It’s clearly in China’s interest to avoid a European conflict impacting its own economy, but it has clear geopolitical goals to ensure China’s pre-eminence. China has no particular interest in Ukraine except to help Russia bleed in order to further deplete NATO war stocks. It has an enormous advantage from being able to buy deeply, deeply discounted sanctioned Russian Oil to fuel its recovery. The longer China keeps Russian in the fight, the less the US can frustrate China’s ambitions in the South China Seas, and the longer China gets cheap energy.
China’s calculus now is about sustaining the Ukraine war while minimising damage to itself. How much it can afford to risk sanctions and the destabilisation of its economy vs supplying warstocks to Russia? How can it enhance its reputation with other states by mouthing platitudes about peaceful resolution, while fuelling the conflict? How much can it learn from Ukraine? The Russian Red Army and Chinese People’s Liberation Army share similar weaponry and doctrine, but unlike Russia, Chinese forces have not been tested since the late 1970s.
China and Russia are very different nations. The Chinese approach is not mass human waves, but victory through guile – the last thing they want is a hot war with the US, but to persuade the US and the world it’s not worth fighting….
The problem is…. the run up to war takes on a momentum of its own. Hence my Carthago Delenda Est quote this morning. In the US I detect a clear sense the expectation of a hot war is rising and an equivalency to Cato the Elder is emerging (*). Many Americans increasingly perceive China in the terms their last President described them; stealing American jobs, theft of intellectual property and unfair competition. They fear Chinese weapons – a common theme of all cold wars is the fear the other side is better armed so we must smash them now.
What do the Chinese think? (I bet they are not as impressed with us as we are of ourselves.)
The Chinese are acutely aware there are other factors at work. Demographics are working against China – at speed. China is running out of time to fulfil its manifest destiny as the Middle Kingdom.. The population is already in decline – something Western analysts did not expect till later this century. It’s a trend that prefigures Covid. China’s birth rate peaked in 2016 at 18 mm babies. In 2022 it had crashed to 9.6mm! That’s a staggering tumble – and will lead to dramatic consequences.
China itself is changing with a large and prosperous middle class emerging. When Covid protests broke out earlier this year, it was surprising how quickly the government unravelled the Covid surveillance state – almost making it look planned, rather than a reaction to an increasingly hostile population.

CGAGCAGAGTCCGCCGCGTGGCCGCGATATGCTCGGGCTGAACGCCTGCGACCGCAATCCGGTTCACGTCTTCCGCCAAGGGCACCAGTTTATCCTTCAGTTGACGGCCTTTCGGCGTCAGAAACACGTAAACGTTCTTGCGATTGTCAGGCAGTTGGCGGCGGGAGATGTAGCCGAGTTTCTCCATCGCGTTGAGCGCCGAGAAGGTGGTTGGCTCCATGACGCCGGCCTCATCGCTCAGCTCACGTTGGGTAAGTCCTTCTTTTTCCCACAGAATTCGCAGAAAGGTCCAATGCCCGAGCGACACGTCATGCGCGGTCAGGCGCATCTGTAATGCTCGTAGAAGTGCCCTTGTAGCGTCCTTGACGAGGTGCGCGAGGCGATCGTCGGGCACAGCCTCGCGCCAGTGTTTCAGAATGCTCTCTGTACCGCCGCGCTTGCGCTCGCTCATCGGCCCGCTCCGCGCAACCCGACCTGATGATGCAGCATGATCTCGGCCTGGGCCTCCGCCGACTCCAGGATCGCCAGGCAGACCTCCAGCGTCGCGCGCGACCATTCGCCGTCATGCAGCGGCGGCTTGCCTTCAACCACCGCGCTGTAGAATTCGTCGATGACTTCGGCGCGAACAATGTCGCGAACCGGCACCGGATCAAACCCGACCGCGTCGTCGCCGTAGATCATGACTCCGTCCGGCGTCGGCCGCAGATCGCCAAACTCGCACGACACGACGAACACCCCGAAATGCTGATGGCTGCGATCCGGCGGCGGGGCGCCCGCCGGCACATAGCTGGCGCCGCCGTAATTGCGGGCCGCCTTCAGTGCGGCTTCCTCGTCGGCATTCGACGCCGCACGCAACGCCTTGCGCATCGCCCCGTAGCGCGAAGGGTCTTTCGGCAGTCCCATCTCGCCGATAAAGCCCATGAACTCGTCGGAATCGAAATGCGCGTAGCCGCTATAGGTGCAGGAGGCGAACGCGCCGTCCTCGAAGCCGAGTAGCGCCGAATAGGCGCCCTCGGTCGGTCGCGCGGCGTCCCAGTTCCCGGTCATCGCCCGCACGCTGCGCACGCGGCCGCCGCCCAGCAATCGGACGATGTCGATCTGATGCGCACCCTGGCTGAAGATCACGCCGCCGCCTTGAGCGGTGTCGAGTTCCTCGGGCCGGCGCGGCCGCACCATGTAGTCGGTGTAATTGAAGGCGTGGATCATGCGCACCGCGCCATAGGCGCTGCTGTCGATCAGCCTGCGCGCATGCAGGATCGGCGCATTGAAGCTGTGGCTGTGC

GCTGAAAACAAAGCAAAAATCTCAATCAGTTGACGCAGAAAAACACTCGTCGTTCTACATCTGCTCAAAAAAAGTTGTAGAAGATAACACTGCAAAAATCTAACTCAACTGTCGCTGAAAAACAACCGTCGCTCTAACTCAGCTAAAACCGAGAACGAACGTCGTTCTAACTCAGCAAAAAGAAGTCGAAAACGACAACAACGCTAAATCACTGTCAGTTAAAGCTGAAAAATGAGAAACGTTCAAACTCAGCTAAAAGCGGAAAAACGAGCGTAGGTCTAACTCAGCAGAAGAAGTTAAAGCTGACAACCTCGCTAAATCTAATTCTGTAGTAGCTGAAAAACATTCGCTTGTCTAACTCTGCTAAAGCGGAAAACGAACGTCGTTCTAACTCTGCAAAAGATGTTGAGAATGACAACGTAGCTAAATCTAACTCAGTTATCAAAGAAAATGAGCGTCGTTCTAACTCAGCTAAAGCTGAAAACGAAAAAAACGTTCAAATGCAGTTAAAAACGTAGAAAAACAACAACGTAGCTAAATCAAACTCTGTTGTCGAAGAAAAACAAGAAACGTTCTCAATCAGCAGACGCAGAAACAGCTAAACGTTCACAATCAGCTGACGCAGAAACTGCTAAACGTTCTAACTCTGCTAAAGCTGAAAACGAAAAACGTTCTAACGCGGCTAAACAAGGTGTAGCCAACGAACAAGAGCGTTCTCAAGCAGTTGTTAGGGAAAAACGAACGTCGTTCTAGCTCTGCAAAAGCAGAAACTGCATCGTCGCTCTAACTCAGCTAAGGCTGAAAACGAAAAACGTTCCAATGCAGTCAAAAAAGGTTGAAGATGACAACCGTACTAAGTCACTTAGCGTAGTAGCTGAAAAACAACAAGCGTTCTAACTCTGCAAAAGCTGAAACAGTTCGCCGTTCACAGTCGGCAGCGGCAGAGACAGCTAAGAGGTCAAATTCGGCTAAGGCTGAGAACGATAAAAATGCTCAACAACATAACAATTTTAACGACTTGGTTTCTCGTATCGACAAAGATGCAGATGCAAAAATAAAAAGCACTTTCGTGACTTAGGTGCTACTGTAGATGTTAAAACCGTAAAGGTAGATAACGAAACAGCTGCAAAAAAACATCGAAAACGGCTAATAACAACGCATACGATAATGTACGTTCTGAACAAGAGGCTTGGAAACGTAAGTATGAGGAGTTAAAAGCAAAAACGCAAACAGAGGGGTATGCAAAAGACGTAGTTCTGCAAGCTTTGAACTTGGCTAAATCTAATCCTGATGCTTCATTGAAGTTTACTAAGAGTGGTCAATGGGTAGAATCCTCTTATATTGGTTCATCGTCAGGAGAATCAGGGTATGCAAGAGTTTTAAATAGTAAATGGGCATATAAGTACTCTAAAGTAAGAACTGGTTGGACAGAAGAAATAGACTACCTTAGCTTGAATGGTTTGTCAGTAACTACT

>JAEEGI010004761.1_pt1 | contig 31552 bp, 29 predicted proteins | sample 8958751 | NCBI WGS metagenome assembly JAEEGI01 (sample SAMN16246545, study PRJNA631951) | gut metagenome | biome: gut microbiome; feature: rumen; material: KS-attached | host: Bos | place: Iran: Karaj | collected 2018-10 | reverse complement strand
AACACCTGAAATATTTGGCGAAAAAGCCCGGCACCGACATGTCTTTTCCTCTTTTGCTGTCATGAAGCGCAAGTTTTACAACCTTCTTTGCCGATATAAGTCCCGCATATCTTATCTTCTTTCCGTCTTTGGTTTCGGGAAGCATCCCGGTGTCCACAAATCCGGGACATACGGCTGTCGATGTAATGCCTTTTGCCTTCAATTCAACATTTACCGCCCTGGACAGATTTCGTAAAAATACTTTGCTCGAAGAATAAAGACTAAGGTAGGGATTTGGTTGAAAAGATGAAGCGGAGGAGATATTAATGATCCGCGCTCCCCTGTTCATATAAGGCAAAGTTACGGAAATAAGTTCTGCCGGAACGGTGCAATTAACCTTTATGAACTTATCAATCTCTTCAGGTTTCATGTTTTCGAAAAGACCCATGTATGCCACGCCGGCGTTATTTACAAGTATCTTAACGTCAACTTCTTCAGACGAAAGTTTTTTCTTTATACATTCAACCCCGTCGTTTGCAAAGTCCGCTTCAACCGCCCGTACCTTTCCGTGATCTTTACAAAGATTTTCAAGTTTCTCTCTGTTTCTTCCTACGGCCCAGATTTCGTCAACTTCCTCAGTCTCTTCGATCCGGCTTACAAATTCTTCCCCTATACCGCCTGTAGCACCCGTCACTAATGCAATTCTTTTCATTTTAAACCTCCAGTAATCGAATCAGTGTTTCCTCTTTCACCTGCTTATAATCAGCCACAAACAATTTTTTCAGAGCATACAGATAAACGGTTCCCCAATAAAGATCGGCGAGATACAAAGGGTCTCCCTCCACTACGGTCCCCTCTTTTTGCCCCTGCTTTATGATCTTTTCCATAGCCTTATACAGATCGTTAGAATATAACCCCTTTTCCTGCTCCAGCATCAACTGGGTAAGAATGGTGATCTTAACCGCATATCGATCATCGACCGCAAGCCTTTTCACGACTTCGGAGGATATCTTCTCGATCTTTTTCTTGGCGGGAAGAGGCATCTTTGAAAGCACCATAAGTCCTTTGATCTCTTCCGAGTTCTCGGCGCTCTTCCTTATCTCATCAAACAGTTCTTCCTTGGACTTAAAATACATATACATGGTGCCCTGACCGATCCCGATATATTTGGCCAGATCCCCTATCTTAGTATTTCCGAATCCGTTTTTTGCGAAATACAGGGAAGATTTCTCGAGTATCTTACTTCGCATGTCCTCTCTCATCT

For some further insights on the consequences of China’s demographic challenges, I’d recommend this report from Professor Nicholas Eberstadt and Ashton Verdery from the American Enterprise Institute, China’s Revolution in Family Structure: A Huge Demographic Blind Spot with Surprises Ahead.
Their report argues China’s success and growth came on the back of the strength of family links and a “kin-explosion” based on how closely large expanding families remained aligned – assisting other family members. That allowed a wide “guanxi” network – the way in which success in China is based upon access to an individual’s network of personal and business relationships, which was dramatically enhanced though large family groups, leading to reduced business uncertainty and lower financing costs.
That is all now set to contract as these close family links start to break down as the population declines and families are spread. Over half of Chinese men of military age will be single children in the next few decades – meaning there will be no one to care for the parents if they are lost in overseas “adventures”. The Chinese state faces a rising financial obligation to improve social welfare as family care breaks down as fewer young workers will be supporting increasingly aged family hierarchies – at a time when labour will be increasingly scarce!
The global economy thrives under conditions conducive the trade – if war between the US and China becomes a reality, it will create a global systemic shock far greater than Covid or the GFC in 2008. The question is… can conflict be avoided. China may make the decision it has to act now before the demographics make it impossible.
Place your bets accordingly…
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(*) Carthago Delenda Est: “And furthermore, I conclude Carthage Must Be Destroyed” is how Roman politician Cato the Elder concluded every speech to the Senate and People of Rome. Eventually he got his way. There are parallels between the Punic wars of the second century BC and the present impasse between China and the US.